abstract = {There has been recent criticism from researchers towards simple replication of traditional role models in the design of virtual agents and robots, and a call for new forms of interaction and communication with technology. By exploring the field of Human-Food interaction (HFI) – a sub-area of Human-Computer Interaction (HCI) which aims to investigate the diversity of ways people interact with food – we therefore specifically examine the design space of edible anthropomorphic virtual agents (EAVAs). To understand human-to-food interactive communication, we conducted an interview study with 19 participants, followed by a co-design workshop on the design of conversational agents for personified food. Based on the results, we implemented a prototype called FoodChattAR that employs augmented reality and chatbots to interact and communicate with food. Our evaluation with 21 participants shows that FoodChattAR turns eating into fun, while at the same time the food conveys relevant societal facts about itself. We contribute to the field of HCI by introducing EAVAs as a novel human-to-food interaction.},
    urldate = {2021-07-05},
    booktitle = {Designing {Interactive} {Systems} {Conference} 2021},
    publisher = {Association for Computing Machinery},
    author = {Weber, Philip and Krings, Kevin and Nießner, Julia and Brodesser, Sabrina and Ludwig, Thomas},
    month = jun,
    year = {2021},
    keywords = {Human-Food Interaction, rendezfood, Anthropomorphism, Augmented Food, Conversational Agents, Edible Anthropomorphic Virtual Agents, Virtual Agents},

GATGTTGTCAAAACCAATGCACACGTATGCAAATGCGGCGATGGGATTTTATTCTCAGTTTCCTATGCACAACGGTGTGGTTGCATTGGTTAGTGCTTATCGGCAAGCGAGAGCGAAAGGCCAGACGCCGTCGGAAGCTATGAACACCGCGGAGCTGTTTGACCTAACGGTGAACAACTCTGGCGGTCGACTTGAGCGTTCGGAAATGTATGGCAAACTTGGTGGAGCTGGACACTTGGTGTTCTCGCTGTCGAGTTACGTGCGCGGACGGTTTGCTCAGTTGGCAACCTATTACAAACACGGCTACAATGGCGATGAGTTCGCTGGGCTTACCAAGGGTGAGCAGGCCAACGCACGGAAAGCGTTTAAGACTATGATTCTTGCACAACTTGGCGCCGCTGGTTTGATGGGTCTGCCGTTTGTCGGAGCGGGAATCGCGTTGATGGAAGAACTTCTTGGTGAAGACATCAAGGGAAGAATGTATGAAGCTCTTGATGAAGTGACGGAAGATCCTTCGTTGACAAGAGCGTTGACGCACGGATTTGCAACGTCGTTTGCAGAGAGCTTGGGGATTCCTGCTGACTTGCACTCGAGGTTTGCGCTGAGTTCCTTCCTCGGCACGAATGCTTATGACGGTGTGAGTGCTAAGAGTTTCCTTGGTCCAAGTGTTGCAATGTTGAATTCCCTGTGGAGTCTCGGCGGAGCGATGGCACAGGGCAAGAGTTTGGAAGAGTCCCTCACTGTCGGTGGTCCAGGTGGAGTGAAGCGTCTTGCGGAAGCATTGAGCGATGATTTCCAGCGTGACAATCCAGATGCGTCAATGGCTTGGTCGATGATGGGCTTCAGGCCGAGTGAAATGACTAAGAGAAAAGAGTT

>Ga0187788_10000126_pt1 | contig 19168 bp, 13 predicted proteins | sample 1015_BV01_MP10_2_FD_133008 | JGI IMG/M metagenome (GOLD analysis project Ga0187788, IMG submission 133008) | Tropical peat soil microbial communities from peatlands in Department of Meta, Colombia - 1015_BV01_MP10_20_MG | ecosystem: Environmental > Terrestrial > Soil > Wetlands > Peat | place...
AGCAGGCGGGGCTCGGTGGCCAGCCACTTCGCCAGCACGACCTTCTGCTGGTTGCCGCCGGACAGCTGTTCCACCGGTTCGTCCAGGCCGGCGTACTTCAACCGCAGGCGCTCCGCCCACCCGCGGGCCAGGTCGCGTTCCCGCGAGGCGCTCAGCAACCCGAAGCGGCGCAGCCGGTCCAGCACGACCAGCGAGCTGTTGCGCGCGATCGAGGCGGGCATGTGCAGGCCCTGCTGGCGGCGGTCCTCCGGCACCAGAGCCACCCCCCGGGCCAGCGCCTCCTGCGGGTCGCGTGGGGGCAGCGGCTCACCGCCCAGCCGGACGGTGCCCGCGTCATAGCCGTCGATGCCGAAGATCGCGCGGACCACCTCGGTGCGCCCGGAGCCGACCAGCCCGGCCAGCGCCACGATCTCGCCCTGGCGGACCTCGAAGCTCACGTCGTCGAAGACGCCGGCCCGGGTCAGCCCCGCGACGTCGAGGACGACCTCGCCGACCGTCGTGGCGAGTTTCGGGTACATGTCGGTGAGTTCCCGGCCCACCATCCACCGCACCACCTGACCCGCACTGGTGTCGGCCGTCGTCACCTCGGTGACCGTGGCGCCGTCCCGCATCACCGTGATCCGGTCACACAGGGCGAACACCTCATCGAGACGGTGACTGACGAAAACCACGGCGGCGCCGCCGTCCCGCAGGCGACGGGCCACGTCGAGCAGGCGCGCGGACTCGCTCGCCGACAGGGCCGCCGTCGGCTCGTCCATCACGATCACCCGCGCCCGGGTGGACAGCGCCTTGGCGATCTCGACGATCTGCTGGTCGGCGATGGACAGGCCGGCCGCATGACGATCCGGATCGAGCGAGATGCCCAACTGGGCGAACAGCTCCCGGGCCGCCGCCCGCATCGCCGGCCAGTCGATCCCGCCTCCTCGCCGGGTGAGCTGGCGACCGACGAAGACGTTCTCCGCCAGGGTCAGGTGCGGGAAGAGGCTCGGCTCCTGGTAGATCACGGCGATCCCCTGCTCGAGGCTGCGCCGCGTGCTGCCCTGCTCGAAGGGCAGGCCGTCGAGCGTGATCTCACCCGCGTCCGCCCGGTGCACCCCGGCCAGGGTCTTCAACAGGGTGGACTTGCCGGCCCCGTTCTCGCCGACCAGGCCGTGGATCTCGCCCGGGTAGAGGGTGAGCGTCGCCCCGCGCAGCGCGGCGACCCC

pages = {638--650},
    file = {Full Text PDF:C\:\\Users\\Nathanael Klein\\Zotero\\storage\\JCW56FUW\\Weber et al. - 2021 - FoodChattAR Exploring the Design Space of Edible .pdf:application/pdf},
    }


  • Weber, P., Ludwig, T., Brodessen, S. & Grönewald, L. (2021)“It’s a kind of art!”: Understanding Food Influencers as Influential Content Creators

    CHI ’21: The ACM CHI Conference on Human Factors in Computing Systems. Yokohama, Japan, Publisher: ACM, New York, NY, USA, Pages: 1–14 doi:10.1145/3411764.3445607
    [BibTeX] [Download PDF]

    @inproceedings{weber_its_2021,
    address = {Yokohama, Japan},
    title = {"{It}'s a kind of art!": {Understanding} {Food} {Influencers} as {Influential} {Content} {Creators}},
    url = {https://dl.acm.org/doi/pdf/10.1145/3411764.3445607},
    doi = {10.1145/3411764.3445607},
    booktitle = {{CHI} '21: {The} {ACM} {CHI} {Conference} on {Human} {Factors} in {Computing} {Systems}},
    publisher = {ACM, New York, NY, USA},
    author = {Weber, Philip and Ludwig, Thomas and Brodessen, Sabrina and Grönewald, Laura},
    month = may,
    year = {2021},
    keywords = {rendezfood, a-paper},
    pages = {1--14},
    }

2020


  • Weber, P., Engelbutzeder, P. & Ludwig, T. (2020)“Always on the Table”: Revealing Smartphone Usages in everyday Eating Out Situations

    Proceedings of the 11th Nordic Conference on Human-Computer Interaction: Shaping Experiences, Shaping Society. New York, NY, USA, Publisher: Association for Computing Machinery, Pages: 1–13 doi:10.1145/3419249.3420150
    [BibTeX] [Abstract] [Download PDF]